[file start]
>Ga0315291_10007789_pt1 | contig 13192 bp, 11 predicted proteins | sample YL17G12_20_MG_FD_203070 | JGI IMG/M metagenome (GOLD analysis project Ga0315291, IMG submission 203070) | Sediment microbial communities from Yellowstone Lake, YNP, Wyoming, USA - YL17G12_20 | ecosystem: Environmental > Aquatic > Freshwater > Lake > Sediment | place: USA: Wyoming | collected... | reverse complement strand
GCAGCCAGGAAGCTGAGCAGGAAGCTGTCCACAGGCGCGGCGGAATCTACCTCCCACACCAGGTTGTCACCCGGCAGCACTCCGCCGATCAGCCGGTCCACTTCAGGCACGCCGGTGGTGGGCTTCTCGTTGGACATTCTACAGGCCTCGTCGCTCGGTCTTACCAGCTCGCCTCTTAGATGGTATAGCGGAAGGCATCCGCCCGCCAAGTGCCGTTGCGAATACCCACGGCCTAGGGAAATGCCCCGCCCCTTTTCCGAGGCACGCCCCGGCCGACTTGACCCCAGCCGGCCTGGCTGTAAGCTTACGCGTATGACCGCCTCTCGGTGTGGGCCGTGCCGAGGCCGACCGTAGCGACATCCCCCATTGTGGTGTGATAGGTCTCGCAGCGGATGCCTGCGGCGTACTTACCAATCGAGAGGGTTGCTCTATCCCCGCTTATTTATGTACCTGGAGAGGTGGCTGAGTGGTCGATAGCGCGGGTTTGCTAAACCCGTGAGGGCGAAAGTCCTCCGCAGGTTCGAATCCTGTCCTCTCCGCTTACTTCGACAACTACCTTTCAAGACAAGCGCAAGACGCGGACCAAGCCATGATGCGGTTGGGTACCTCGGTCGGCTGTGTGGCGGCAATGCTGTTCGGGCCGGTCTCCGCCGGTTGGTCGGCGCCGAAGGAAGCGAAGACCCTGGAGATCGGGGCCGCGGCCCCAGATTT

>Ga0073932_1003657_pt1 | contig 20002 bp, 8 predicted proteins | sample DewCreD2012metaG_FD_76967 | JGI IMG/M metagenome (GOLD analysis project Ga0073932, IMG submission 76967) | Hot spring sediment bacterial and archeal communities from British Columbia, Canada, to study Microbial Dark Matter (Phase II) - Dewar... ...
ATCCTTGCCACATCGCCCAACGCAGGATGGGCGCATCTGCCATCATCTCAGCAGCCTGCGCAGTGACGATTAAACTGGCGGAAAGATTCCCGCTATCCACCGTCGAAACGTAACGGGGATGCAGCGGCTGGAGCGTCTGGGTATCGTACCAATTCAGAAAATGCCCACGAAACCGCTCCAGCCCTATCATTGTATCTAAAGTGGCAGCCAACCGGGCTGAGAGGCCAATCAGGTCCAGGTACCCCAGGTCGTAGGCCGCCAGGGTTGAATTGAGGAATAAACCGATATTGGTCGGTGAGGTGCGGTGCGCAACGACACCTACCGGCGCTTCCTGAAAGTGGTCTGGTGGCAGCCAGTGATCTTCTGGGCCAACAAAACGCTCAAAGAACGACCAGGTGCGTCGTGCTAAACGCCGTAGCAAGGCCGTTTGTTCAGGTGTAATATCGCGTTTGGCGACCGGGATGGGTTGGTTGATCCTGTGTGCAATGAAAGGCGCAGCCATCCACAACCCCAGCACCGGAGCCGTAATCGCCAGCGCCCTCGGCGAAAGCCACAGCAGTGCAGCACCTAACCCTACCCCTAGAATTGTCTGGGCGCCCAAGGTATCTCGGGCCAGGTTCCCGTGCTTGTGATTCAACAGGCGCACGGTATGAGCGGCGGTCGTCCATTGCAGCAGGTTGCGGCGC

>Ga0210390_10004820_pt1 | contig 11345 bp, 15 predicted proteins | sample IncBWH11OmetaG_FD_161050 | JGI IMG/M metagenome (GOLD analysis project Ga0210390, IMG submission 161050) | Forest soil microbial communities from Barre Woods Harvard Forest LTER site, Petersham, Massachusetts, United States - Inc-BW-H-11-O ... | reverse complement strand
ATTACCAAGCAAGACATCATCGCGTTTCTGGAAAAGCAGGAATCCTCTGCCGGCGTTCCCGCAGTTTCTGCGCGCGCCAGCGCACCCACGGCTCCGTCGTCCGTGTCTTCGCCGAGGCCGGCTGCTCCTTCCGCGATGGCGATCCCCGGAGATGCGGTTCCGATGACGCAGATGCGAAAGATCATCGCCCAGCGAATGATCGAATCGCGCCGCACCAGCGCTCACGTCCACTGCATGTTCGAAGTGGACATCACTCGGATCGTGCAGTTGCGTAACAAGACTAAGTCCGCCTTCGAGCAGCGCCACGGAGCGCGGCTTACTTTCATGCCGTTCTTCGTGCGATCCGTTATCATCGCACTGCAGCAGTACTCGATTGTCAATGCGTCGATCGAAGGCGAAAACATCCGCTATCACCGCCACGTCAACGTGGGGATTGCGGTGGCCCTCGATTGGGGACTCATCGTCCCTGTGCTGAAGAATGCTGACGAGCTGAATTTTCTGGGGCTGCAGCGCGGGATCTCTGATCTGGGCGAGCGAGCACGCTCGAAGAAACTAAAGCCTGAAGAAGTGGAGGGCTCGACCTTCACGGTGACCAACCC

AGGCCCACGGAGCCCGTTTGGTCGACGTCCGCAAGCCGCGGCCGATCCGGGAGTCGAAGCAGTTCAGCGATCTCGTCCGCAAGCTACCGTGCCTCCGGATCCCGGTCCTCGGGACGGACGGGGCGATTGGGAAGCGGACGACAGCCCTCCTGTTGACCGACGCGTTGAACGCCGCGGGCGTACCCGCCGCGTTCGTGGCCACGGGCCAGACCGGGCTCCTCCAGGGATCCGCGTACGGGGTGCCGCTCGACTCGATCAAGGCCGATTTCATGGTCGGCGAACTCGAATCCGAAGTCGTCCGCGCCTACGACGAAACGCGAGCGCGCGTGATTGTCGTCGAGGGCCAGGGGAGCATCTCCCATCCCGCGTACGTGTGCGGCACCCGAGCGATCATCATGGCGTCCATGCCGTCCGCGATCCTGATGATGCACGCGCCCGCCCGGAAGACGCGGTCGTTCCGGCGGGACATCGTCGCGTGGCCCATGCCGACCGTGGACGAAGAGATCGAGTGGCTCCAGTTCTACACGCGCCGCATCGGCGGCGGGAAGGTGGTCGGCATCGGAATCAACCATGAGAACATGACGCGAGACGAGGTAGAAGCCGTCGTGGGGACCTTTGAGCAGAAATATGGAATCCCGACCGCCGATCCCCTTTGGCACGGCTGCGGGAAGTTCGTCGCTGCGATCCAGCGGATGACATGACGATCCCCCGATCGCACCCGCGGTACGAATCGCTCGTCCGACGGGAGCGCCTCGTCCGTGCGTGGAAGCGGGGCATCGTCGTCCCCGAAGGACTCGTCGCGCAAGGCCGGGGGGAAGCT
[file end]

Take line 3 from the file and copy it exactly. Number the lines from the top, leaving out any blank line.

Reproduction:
>Ga0073932_1003657_pt1 | contig 20002 bp, 8 predicted proteins | sample DewCreD2012metaG_FD_76967 | JGI IMG/M metagenome (GOLD analysis project Ga0073932, IMG submission 76967) | Hot spring sediment bacterial and archeal communities from British Columbia, Canada, to study Microbial Dark Matter (Phase II) - Dewar... ...